Tel: +44 (0) 20 7420 9444
London’s Lost Playing Spaces: Walking Tour
Fri 26 October 2012, 5pm-6.30pm
The tour is free, although we ask people to pay a deposit of £3 per ticket via Eventbrite. This will be refunded after the walk for those who attend, no-shows will not be refunded.
Fix Coffee, 126 Curtain Road, London EC2A 3PJ
Think of Whitechapel and whatever you think off you probably don’t think of the theatre. But in 1567, Whitechapel was the location of London’s first purpose-built theatre, the Red Lion. Ten years later, around the corner in Shoreditch a new theatre, The Theatre, had opened and the area continued to thrive as a centre for theatrical activity.
On this walking tour we’ll visit the sites of some of Elizabethan and Jacobean London’s most important theatres in east London: the recently rediscovered Curtain, where Henry V was first performed; The Fortune, for which the original dimensions still survive; and The Red Bull, notorious for attracting rowdy and occasionally criminally violent audiences. Today, with its clubs and pubs, galleries and shops, east London remains a centre for entertainment and this walking tour will seek out its origins as a place of play.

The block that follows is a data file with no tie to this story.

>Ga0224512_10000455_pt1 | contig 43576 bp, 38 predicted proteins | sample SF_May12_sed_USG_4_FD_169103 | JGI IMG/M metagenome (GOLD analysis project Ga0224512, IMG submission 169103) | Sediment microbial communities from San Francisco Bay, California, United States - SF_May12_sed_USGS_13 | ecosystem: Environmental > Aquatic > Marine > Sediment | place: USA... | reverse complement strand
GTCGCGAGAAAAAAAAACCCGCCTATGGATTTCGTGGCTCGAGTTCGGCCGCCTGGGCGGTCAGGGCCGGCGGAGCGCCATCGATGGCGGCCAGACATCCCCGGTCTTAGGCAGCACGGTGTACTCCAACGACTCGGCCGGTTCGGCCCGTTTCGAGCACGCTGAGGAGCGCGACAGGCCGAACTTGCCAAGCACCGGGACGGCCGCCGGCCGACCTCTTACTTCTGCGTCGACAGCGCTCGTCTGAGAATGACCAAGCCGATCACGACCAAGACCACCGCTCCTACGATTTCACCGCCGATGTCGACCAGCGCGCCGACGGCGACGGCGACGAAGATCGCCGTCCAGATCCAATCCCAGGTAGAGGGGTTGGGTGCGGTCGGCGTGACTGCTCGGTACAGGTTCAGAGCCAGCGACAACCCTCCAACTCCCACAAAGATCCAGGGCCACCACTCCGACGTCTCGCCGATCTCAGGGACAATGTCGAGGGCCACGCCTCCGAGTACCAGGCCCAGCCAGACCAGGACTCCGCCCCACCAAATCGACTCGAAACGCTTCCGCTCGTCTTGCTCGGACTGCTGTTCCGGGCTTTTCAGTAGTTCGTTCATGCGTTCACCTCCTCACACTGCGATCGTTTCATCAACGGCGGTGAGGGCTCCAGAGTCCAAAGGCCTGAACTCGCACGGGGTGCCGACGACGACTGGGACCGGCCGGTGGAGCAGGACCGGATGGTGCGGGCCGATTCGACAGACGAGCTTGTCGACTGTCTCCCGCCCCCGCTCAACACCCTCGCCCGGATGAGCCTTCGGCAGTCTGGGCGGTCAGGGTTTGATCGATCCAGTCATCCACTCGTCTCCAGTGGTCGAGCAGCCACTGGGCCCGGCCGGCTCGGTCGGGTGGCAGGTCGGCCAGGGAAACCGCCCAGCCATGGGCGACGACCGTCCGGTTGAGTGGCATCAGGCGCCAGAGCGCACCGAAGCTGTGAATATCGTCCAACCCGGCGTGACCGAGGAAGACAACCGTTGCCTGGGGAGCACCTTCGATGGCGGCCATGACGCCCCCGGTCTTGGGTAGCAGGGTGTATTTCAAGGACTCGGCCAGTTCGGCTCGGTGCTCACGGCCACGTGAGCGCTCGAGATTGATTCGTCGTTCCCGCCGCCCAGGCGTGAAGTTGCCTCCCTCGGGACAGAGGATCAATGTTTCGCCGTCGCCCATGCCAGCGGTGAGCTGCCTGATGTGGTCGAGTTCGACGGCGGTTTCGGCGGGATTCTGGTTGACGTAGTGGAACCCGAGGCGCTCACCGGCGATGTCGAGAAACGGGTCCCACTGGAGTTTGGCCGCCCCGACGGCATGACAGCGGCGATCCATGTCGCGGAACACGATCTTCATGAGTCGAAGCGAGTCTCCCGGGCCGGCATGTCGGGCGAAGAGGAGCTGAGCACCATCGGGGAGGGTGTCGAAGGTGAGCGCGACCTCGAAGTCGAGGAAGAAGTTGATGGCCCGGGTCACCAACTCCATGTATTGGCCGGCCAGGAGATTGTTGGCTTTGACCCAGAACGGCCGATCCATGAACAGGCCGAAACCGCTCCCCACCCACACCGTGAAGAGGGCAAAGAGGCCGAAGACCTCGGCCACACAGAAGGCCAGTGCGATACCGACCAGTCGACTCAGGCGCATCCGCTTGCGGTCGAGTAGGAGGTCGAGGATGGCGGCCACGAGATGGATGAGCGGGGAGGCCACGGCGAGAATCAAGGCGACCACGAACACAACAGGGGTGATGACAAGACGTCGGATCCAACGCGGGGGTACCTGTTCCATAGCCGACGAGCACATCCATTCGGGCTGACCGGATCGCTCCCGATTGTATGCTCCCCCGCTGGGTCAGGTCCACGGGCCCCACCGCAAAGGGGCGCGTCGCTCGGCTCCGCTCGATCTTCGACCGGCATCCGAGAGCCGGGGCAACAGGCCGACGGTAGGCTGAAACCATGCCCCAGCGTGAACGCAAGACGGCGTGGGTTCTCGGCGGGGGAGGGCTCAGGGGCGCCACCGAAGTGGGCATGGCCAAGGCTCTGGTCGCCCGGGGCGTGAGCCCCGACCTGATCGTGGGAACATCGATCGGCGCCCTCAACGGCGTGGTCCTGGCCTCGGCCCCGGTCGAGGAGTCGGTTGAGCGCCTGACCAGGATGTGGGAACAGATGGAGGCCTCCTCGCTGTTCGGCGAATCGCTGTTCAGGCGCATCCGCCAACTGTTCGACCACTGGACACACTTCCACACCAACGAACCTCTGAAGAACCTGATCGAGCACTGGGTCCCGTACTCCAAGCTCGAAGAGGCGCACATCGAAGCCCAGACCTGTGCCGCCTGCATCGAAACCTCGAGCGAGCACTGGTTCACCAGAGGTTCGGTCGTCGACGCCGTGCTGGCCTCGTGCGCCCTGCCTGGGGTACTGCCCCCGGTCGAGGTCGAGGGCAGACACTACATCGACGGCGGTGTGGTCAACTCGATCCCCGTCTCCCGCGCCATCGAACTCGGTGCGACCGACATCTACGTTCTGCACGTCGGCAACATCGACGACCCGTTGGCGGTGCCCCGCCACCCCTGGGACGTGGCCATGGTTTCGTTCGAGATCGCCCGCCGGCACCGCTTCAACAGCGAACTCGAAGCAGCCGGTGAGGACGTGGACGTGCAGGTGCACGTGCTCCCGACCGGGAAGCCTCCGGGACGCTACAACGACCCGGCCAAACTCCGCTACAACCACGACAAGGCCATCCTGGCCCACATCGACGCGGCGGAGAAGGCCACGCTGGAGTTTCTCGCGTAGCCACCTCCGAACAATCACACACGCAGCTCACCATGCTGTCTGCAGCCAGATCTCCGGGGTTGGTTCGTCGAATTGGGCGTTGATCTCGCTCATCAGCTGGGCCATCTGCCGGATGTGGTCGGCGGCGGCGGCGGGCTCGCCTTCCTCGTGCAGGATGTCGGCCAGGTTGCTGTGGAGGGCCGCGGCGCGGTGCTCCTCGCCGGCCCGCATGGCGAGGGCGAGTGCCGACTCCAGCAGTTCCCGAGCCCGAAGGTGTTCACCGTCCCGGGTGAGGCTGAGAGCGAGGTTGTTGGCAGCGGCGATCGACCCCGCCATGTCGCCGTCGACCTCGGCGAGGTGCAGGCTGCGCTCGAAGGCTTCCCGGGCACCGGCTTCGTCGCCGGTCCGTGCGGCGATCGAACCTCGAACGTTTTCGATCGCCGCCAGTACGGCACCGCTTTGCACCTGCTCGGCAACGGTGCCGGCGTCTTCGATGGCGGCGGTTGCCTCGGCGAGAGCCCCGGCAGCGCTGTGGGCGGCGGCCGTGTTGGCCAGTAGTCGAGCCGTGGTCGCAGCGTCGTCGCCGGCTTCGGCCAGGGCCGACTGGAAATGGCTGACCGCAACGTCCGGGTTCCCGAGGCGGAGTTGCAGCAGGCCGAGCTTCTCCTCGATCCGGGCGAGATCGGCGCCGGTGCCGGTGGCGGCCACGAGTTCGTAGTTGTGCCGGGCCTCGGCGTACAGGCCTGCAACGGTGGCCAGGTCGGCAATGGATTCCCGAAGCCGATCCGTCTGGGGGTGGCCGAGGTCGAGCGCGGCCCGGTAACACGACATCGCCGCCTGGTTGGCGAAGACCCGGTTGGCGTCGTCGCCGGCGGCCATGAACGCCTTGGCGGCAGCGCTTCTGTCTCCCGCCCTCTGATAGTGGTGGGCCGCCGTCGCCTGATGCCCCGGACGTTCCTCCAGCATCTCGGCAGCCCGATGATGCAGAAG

Tamara Atkin, Walk Guide
Tamara is a lecturer in late medieval and early renaissance English literature at Queen Mary, University of London. She was educated at Trinity College, Dublin and University College, Oxford, and she works mainly on medieval and early modern English drama. Her interests lie in a number of related areas: drama and religion in the fifteenth and sixteenth centuries; histories of the book and reading in the medieval and early modern periods; and the periodization of medieval and early modern literature. She has recently completed a book, The Drama of Reform: Theology and Theatricality, 1461-1553 (Brepols, 2013), which explores the relationship between drama and religious reform before and during the English Reformation. Her next project will reappraise late medieval and early renaissance drama as literature by exploring how playbooks were made, who made and bought them, and how they were read.
Also contributing will be Julian Bowsher, Senior Archeologist from Museum of London Archeology.